Bolsonaro Exceeds Expectations in Brazil Elections

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The first round of Brazil’s bitterly contested presidential elections on Sunday saw former President Luiz Inacio Lula da Silva finish in first place, although incumbent Jair Bolsonaro made a stronger-than-expected showing as the pair head to a runoff vote on Oct. 30.

Final tallies had Lula, a left-wing former trade union boss who served as president from 2003 until 2010, receiving 48.4% of the vote in the first round. Bolsonaro, a right-wing populist, finished with 43.2%, far closer than many pre-election day polls had indicated.

After the results became clear, Lula insisted that his re-election remained inevitable despite falling short of the 50% majority that would have precluded the need for a runoff vote.

“I want to win every election in the first round, but it's not always possible," Lula tweeted. "But the belief that nothing happens by chance motivates me. Every poll put us in first place, and I always thought we were going to win. And we go. This is just an delay."

Bolsonaro's Partido Liberal faction also did much better than polling had predicted in the elections for Brazil’s congress. Partido Liberal is now projected to be the largest party in the body, which could be problematic should Lula win the second round.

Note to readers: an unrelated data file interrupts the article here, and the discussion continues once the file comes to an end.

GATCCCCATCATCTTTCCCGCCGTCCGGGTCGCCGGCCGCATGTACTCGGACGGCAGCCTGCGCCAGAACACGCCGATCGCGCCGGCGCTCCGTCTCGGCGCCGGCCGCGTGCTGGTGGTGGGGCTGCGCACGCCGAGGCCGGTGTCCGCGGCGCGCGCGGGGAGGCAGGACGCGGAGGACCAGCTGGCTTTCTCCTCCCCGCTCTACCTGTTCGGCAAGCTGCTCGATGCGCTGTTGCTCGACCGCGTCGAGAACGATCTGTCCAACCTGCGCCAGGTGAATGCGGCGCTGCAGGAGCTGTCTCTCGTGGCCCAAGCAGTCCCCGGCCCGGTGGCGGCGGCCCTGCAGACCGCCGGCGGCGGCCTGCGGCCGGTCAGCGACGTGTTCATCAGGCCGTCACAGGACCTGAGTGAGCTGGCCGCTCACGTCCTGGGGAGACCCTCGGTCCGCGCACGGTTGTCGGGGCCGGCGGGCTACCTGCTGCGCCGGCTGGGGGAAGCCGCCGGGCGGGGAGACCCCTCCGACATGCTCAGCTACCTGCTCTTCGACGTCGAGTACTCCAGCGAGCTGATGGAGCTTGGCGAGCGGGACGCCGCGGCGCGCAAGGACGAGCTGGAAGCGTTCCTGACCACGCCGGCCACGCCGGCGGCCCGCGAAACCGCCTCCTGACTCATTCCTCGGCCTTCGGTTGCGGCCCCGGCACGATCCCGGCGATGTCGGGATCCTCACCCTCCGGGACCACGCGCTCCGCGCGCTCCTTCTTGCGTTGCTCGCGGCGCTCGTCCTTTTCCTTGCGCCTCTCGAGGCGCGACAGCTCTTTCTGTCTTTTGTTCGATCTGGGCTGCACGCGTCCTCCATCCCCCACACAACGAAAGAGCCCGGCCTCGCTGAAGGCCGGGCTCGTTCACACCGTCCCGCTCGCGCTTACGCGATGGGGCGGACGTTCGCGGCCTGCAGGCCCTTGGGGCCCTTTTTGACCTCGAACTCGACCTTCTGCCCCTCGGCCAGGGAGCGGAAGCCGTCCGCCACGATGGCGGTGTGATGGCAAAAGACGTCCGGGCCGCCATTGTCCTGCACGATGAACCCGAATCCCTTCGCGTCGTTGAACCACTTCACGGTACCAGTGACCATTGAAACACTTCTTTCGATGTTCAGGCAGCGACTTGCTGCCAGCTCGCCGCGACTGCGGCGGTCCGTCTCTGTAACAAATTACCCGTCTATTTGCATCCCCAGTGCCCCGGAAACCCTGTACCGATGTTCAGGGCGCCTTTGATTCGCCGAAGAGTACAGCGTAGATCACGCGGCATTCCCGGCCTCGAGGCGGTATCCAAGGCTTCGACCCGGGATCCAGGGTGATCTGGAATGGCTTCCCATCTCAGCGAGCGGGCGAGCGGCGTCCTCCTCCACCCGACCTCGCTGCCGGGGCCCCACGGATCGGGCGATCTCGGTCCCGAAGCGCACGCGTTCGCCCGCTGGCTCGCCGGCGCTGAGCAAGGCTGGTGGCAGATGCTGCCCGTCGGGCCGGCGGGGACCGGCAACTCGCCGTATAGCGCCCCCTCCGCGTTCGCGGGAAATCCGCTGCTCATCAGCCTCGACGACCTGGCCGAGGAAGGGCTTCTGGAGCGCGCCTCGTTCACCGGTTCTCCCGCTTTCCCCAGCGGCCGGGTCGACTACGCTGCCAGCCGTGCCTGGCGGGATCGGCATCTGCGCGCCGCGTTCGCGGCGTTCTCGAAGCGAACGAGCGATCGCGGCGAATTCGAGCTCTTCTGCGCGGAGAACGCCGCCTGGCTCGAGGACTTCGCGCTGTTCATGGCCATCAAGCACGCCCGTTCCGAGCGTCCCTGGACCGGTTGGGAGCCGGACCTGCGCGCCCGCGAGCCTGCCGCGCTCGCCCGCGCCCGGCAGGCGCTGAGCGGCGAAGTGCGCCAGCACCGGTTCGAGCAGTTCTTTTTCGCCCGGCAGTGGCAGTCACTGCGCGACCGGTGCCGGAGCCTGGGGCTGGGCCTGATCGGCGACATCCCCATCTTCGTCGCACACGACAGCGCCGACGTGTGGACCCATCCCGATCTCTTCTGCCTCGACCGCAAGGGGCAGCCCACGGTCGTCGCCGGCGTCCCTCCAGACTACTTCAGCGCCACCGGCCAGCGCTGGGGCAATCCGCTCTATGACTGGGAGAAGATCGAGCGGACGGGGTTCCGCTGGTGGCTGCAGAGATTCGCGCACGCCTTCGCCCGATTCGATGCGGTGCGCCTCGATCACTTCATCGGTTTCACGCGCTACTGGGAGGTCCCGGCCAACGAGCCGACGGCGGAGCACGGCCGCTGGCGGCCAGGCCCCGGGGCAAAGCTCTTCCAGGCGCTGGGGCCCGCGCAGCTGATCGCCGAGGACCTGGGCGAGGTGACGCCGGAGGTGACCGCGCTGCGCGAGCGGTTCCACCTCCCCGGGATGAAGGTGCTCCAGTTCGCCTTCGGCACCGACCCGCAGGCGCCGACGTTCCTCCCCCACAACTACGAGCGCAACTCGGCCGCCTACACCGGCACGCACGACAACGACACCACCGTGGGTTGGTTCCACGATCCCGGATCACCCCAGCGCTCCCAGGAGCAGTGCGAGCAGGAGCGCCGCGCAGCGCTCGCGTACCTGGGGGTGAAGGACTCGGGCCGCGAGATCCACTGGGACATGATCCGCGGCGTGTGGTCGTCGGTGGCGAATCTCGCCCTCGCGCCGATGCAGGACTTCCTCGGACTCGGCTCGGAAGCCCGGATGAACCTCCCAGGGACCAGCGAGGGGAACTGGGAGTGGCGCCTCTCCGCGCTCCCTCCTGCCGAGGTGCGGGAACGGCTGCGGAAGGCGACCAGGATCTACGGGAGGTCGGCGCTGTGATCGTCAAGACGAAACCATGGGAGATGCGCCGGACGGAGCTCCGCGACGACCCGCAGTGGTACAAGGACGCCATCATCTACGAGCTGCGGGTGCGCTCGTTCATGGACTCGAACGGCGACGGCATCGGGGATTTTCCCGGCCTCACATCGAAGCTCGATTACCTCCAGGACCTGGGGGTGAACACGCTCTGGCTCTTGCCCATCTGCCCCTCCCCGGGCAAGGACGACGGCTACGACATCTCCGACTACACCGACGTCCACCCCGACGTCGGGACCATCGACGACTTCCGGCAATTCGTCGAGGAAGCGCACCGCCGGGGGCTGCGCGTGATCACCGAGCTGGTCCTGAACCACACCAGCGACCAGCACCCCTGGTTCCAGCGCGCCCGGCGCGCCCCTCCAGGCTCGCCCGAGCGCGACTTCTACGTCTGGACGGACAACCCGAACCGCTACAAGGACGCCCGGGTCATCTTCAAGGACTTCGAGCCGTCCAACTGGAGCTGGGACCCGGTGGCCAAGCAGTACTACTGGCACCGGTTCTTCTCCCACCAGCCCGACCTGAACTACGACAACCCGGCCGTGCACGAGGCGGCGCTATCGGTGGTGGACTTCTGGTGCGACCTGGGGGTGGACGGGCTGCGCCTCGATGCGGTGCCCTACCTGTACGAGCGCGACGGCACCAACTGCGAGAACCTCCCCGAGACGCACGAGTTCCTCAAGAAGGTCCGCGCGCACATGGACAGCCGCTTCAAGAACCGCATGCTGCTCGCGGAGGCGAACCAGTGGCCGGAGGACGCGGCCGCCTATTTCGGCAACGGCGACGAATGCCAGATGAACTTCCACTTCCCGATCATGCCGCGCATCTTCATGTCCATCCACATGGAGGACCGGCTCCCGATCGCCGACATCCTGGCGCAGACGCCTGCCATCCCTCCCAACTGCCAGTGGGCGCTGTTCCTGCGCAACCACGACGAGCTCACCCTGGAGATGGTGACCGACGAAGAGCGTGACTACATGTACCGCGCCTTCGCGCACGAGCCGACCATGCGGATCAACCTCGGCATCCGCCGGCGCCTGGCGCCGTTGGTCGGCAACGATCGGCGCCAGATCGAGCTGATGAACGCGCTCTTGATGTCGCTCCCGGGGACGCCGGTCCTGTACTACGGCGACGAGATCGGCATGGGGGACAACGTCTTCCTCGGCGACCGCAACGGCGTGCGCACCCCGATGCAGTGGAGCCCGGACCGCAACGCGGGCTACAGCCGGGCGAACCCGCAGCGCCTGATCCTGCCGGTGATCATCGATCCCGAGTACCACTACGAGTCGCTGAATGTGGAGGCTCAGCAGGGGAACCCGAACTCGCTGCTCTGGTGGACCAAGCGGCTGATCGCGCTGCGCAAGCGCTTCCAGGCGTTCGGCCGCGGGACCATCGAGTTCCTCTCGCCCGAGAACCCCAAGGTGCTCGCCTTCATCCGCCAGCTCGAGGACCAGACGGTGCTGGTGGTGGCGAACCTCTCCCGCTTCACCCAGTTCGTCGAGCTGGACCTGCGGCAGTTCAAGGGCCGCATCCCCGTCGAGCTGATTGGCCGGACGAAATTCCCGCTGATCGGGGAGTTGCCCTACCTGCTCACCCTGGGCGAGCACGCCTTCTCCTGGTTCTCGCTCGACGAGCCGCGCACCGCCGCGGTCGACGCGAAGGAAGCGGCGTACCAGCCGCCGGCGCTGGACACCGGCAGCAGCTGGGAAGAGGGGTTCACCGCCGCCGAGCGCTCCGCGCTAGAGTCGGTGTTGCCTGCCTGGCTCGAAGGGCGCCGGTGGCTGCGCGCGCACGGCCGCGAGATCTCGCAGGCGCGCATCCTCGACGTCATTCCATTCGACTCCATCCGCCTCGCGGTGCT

Many of the parties in the congress now veer from center-right to far right, which could make it difficult for Lula’s Partido dos Trabalhadores (Worker’s Party) to cobble together a working majority. A number of those elected are former officials in Bolsonaro’s government.

Another aspect of the coming runoff election is that more governors that are allied with Bolsonaro were elected or reelected than supporters of Lula. That includes Claudio Castro, the governor of the state of Rio de Janeiro, the heart of Brail’s oil industry, who won a full term as governor after taking over in an interim capacity from suspended governor Wilson Witzel in April 2021.

The fate of Brazilian state oil company Petrobras has been a prominent feature in campaign rhetoric. A frequent target of Bolsonaro due to high fuel prices, Petrobras has churned through four CEOs during his time in office, and the president has made no secret of his desire to privatize the company.

Lula, who was jailed in connection to the Operation Car Wash scandal before being released in 2019 with his convictions nullified, has said that he would keep the company in the state's control and work to position it for a transition to renewable and green energies.

He has also suggested that Petrobras needs to diversify from an over-reliance on offshore pre-salt fields and "go back to being an integrated energy company," with more emphasis on biofuel production.

Worrying many observers, Bolsonaro has made frequent allusions to refusing to accept the result of the election if he loses, saying at an August rally in Sao Paulo that "power only emanates from the people when they choose correctly.”

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